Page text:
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Join Social Work Month Twitterstorm on March 8!

Image courtesy of Youtube.

The nation’s 650,000 social workers are champions for some of the most vulnerable people in our society. They stand up by comforting people who are experiencing devastating illnesses and mental health crises, ensuring they get best possible care while on the road to recovery. They stand up and support military personnel, veterans and their families, immigrants, people living with disabilities ... Read More »

NASW Hosts First Virtual Grad Fair!

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Did you know that a MSW degree opens up more career paths than other comparable degrees? According to the Department of Labor, “the projected growth in Social Work employment is expected to rise 12%, which is above the average growth rate for all occupations at 7%.” If you are considering pursuing your Master’s in Social Work (MSW) and starting your ... Read More »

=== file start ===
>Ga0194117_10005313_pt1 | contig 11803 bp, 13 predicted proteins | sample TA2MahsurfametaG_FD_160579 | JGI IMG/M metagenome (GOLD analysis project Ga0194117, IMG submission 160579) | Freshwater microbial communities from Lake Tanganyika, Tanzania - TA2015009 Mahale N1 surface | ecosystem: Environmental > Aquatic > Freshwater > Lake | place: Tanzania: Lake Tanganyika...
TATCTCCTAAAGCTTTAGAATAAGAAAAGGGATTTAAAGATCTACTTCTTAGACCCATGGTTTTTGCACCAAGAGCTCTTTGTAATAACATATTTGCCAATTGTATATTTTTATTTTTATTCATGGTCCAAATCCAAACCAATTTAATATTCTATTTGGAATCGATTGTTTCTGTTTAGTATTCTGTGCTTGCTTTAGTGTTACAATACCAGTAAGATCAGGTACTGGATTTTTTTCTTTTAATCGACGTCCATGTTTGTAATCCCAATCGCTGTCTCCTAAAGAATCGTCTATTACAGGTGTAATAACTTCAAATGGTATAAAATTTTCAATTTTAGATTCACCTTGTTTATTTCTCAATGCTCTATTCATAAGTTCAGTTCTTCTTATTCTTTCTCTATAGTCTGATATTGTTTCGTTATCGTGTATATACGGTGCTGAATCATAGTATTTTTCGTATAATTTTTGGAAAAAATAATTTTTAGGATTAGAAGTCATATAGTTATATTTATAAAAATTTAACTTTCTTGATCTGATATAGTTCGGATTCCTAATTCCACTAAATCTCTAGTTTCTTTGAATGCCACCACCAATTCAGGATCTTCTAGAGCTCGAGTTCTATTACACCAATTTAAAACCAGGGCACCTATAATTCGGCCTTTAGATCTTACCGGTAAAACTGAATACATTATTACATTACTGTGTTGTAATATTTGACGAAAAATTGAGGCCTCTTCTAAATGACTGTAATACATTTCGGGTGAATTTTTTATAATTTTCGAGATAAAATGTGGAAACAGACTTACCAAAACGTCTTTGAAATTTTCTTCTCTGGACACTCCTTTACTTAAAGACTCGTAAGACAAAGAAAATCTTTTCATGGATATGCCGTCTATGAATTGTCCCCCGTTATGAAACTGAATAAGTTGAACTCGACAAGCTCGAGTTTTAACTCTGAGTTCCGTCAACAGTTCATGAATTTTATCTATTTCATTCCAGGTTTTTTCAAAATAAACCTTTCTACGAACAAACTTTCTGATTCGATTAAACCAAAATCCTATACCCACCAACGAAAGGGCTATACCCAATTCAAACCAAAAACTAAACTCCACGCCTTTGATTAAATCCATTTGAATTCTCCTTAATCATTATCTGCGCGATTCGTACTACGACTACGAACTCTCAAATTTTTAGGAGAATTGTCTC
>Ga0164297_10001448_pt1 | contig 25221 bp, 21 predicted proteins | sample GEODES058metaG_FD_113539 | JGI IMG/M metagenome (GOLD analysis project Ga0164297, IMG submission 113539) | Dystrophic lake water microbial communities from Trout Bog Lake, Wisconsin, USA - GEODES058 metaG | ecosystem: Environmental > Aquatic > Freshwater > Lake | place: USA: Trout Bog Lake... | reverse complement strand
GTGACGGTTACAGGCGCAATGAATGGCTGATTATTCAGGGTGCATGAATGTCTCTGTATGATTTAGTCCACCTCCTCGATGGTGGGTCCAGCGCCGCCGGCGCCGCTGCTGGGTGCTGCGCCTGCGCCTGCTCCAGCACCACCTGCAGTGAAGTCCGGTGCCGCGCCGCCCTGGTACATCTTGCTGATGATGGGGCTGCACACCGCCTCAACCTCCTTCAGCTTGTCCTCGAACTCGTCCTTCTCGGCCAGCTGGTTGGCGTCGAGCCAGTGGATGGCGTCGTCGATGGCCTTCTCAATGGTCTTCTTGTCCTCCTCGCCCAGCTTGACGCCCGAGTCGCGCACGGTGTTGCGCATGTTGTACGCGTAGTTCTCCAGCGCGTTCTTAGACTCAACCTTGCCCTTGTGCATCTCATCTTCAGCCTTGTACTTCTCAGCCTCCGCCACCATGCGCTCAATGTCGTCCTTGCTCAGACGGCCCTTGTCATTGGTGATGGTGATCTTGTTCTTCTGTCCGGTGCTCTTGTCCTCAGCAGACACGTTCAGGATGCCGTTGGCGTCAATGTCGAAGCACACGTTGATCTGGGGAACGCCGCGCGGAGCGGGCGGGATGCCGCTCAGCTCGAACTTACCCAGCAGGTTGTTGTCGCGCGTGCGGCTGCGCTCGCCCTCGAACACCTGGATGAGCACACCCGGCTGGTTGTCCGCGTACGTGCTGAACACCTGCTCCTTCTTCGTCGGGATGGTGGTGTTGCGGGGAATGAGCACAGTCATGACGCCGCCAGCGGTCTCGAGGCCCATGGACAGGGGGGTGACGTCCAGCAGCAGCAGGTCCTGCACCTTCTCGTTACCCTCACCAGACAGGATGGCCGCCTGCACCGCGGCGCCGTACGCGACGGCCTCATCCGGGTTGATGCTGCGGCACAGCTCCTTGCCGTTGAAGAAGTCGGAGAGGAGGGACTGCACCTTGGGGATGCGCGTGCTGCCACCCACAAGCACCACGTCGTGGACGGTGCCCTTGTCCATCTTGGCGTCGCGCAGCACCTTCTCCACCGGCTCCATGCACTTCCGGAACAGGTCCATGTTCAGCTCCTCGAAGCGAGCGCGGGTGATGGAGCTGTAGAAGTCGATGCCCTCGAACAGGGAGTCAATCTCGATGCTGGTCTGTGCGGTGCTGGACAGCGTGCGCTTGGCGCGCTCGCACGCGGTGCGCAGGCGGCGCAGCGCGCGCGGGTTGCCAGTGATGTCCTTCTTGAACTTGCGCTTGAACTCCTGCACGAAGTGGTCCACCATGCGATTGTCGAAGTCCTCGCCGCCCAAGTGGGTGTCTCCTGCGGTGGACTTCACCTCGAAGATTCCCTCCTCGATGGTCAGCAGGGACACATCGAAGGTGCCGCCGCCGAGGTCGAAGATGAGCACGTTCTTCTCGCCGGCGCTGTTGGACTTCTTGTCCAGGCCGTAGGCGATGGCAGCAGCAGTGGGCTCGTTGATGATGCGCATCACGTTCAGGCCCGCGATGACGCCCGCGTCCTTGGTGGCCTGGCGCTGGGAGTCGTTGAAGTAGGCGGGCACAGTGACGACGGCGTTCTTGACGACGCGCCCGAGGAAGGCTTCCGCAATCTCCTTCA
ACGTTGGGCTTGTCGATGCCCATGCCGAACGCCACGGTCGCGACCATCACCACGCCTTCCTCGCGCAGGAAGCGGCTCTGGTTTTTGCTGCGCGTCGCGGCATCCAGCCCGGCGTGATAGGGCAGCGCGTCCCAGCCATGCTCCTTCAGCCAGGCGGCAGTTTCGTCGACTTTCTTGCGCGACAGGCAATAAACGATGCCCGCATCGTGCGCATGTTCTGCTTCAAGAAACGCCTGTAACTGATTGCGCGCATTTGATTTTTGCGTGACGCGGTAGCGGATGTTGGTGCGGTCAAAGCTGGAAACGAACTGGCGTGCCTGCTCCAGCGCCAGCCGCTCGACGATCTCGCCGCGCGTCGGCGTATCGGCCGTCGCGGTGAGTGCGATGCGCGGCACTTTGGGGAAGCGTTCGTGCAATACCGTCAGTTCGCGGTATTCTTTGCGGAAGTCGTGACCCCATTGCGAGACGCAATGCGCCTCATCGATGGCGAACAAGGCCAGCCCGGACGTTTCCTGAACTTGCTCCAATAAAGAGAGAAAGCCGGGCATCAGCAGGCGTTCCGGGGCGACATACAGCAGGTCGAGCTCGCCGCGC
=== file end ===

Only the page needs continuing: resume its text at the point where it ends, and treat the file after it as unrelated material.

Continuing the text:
And the Winners of the NASW Social Work Month Multimedia Contest are…

During Social Work Month the National Association of Social Workers (NASW) invited social workers to enter a Multimedia Contest and use photos, video, audio and other media to show how they demonstrate this year’s theme “Forging Solutions out of Challenges.” Social workers at NASW’s headquarters judged the entries and picked a winner in the video/audio category and the photo category. ... Read More »

2016 Social Work Month Multimedia Contest: Louisiana National Guard Suicide Prevention

During National Social Work Month in March the National Association of Social Workers asked social workers to use media, including photos, videos, writings and spoken word, to express how they live up to this year’s theme “Forging Solutions Out of Challenges.” Here is a photo and essay entry from Angela Huval, MSW, LCSW about an initiative from the Louisiana National ... Read More »

Social Work Month 2016

Social Work Pioneer Frances Perkins in 1911 witnessed the Triangle  Shirtwaist Factory fire, the deadliest industrial disaster in New York City’s history. Most of the 146 people who died were young women who were immigrants or the children of immigrants. “I can’t begin to tell you how disturbed the people were everywhere,”said Perkins, who saw people jump to their deaths ... Read More »